While feelings of sadness, loneliness, and despair are a common part of every emotional being, when these feelings are more common than not, it may be a sign of depression. Depression is a very serious mental health condition that needs to be diagnosed as soon as possible. Anyone can be affected by depression, regardless of their background, social status or medical history.
What happens in depression?
Depression is a diverse condition that affects everyone differently. However, the condition is typically characterized by the following:
- The feeling of no pleasure or joy in life
- Concentration or focus becomes harder
- Everything feels hopeless
- Self-esteem is often absent
- Sleeping may be problematic
- Energy levels are low to nonexistent
- Food may not seem appetizing
- Food may be used as a coping tool
- Aches and pains may be present
What are the 7 types of depression?
The 7 types of depression are:
- Major Depressive Disorder (MDD)
- Persistent Depressive Disorder (PDD)
- Bipolar Disorder
- Postpartum Depression (PPD)
- Premenstrual Dysphoric Disorder (PMDD)
- Seasonal Affective Disorder (SAD)
- Atypical Depression
What are the criteria for a diagnosis of major depression?
The following criteria are required to make a diagnosis of depression. In order to be diagnosed with major depression, an individual must be experiencing five or more symptoms during the same 2-week period with at least a depressed mood or a loss of interest or pleasure. The criteria include the following, and are experienced nearly every single day:
- Depressed mood for most of the day
- Significantly diminished interest or pleasure in all, or nearly all, activities for most of the day
- Significant weight gain or weight loss (when not dieting), or increase or decrease in appetite
- A slowing down of thought process and mental function and a reduction of physical movement
- Fatigue or loss of energy
- Feelings of worthlessness or excessive or inappropriate guilt
- Diminished ability to think or concentrate, or indecisiveness
- Recurrent thoughts of death, recurrent suicidal ideation without a specific plan or intention, an attempt at suicide or a specific plan for committing suicide
What is the primary cause of depression?
There is no one cause for depression, however, the most common causes include:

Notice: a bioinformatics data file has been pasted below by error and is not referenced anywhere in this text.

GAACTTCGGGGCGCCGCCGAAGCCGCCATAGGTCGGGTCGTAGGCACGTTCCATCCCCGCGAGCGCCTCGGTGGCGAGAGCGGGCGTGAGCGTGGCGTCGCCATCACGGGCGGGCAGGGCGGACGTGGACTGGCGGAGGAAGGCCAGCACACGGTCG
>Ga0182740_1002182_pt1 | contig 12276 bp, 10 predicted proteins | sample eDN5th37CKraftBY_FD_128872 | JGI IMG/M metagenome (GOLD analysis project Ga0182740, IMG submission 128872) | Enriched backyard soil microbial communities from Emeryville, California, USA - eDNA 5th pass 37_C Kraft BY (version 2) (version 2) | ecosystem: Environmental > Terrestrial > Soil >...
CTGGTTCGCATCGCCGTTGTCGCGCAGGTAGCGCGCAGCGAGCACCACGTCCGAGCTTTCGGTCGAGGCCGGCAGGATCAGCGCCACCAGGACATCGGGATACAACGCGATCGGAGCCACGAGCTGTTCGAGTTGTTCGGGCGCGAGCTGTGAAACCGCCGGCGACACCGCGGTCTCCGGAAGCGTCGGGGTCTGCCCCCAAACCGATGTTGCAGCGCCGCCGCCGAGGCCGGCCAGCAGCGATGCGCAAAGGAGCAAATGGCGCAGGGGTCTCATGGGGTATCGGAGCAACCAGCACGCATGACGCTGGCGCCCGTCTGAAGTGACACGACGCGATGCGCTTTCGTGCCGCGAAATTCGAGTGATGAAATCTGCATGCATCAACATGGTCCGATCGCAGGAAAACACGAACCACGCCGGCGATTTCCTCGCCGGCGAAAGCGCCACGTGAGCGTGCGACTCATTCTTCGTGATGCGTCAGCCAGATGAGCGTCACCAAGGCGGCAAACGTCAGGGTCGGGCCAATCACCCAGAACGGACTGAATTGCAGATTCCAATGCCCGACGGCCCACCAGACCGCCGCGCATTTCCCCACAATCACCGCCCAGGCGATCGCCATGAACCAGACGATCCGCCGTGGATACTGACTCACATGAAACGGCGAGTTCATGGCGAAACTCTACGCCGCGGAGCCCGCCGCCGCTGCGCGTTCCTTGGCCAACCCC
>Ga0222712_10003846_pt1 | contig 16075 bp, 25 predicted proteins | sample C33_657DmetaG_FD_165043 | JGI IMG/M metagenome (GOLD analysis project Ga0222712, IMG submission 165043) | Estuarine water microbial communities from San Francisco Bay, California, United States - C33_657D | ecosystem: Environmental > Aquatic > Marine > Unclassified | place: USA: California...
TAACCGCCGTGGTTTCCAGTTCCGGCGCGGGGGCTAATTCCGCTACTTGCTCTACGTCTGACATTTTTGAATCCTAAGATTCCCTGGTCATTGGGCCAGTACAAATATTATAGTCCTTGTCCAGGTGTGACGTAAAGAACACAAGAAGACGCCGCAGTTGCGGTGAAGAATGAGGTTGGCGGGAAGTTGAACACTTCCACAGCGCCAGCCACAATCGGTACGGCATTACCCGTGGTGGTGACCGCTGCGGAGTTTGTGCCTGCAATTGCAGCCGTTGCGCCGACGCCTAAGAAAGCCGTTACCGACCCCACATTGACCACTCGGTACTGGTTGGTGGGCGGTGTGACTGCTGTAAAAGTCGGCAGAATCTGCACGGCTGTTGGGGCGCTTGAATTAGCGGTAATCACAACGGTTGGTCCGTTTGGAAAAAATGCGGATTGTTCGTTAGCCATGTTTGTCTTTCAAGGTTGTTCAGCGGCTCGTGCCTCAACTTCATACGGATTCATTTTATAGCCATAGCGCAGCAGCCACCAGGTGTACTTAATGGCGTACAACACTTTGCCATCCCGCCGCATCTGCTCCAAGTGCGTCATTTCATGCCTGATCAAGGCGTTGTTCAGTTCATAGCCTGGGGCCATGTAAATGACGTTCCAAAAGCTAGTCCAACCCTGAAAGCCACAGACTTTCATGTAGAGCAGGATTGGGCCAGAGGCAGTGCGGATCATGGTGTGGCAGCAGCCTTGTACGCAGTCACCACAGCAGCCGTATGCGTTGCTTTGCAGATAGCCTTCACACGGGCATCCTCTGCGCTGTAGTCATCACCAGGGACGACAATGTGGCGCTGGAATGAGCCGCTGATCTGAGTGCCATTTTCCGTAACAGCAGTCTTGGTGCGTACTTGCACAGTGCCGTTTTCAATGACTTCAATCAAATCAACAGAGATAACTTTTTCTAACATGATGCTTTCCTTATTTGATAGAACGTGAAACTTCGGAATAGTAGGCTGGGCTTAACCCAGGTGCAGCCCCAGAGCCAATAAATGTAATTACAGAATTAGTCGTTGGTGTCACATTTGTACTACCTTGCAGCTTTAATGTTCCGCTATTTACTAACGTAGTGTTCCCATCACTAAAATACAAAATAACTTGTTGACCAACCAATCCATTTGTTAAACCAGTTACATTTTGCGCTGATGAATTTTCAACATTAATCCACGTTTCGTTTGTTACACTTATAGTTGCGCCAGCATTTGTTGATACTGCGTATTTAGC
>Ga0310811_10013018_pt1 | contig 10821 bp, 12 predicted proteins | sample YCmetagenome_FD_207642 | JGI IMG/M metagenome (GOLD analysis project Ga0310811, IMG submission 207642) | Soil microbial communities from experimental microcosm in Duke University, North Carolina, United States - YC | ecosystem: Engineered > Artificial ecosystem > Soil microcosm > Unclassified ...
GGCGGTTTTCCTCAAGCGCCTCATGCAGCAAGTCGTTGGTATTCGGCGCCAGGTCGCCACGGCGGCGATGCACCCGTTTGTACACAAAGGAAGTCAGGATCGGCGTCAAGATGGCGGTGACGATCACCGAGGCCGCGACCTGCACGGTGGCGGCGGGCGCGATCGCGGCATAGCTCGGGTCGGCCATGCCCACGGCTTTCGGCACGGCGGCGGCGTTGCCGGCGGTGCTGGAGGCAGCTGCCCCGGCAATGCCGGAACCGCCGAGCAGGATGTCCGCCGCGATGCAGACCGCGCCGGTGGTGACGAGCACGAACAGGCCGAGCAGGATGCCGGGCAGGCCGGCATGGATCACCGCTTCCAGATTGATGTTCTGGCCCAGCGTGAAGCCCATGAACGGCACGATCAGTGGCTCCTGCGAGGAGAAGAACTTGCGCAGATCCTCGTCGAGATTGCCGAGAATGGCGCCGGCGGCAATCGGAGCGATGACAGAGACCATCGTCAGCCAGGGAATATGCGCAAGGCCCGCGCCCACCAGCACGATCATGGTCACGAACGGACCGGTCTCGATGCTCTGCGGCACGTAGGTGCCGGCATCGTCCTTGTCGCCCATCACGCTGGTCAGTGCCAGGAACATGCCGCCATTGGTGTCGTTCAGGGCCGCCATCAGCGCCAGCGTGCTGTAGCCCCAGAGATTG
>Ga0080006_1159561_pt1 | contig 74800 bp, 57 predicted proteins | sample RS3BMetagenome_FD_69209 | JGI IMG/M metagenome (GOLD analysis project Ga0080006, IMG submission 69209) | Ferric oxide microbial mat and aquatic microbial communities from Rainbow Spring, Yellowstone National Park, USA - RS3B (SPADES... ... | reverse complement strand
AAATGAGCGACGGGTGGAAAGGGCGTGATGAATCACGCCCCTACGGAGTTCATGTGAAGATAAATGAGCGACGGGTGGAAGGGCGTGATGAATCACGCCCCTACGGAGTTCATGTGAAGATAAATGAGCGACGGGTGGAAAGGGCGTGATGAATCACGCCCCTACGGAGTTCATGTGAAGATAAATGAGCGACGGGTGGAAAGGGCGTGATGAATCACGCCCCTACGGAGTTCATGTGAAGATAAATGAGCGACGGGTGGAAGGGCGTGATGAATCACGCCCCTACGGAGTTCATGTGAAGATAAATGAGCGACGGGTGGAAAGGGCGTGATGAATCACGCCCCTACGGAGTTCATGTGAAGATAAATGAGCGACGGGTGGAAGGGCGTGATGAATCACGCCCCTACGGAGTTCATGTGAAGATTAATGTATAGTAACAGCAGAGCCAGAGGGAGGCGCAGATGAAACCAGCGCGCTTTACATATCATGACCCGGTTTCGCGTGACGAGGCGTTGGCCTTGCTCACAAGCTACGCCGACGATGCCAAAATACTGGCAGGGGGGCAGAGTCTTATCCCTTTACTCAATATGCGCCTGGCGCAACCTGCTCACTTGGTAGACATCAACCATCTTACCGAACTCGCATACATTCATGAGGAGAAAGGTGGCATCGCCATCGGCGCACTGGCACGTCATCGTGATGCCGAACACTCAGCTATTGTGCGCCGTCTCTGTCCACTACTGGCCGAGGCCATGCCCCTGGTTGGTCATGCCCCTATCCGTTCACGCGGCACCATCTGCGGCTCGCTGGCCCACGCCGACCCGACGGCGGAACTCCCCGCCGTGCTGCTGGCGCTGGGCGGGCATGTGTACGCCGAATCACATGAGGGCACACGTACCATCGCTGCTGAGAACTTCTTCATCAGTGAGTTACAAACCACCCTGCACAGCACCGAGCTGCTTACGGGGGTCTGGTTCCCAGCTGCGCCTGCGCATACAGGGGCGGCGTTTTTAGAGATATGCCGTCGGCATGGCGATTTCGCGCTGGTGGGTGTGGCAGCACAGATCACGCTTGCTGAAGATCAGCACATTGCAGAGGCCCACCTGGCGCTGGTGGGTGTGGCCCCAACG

Family history — People that have a family history of depression or another mood disorder are at a higher risk for developing depression.
Early childhood trauma — Some events affect how the body reacts to fear and stressful situations and can cause certain events or actions to trigger depression.
Brain structure — If the frontal lobe of the brain is less active, there is a greater risk for depression. However, it is still unclear if this occurs before or after the onset of depressive symptoms.
Medical conditions — Certain conditions may increase the risk of developing depression, such as chronic pain, insomnia, chronic illness, or attention-deficit hyperactivity disorder (ADHD).
Drug use — A history of drug or alcohol misuse can affect the risk of developing depression, which affects about 21 percent of people who have a substance use problem.
Other risk factors for depression include:
- Low self-esteem or being self-critical
- Personal history of mental illness
- Certain medications
Stressful events, such as:
- Loss of a loved one
- Economic problems
- Relationship problems, including divorce
If you or someone you love is experiencing recurrent symptoms of depression, do not let it go ignored. Trust the medical professionals at Advanced Psych Care to help you address your mental health concerns in a caring and compassionate manner. Call us today to book an appointment. Serving patients in Atkinson, Windham, Plaistow, Pelham, and Hampstead, NH. We look forward to serving you!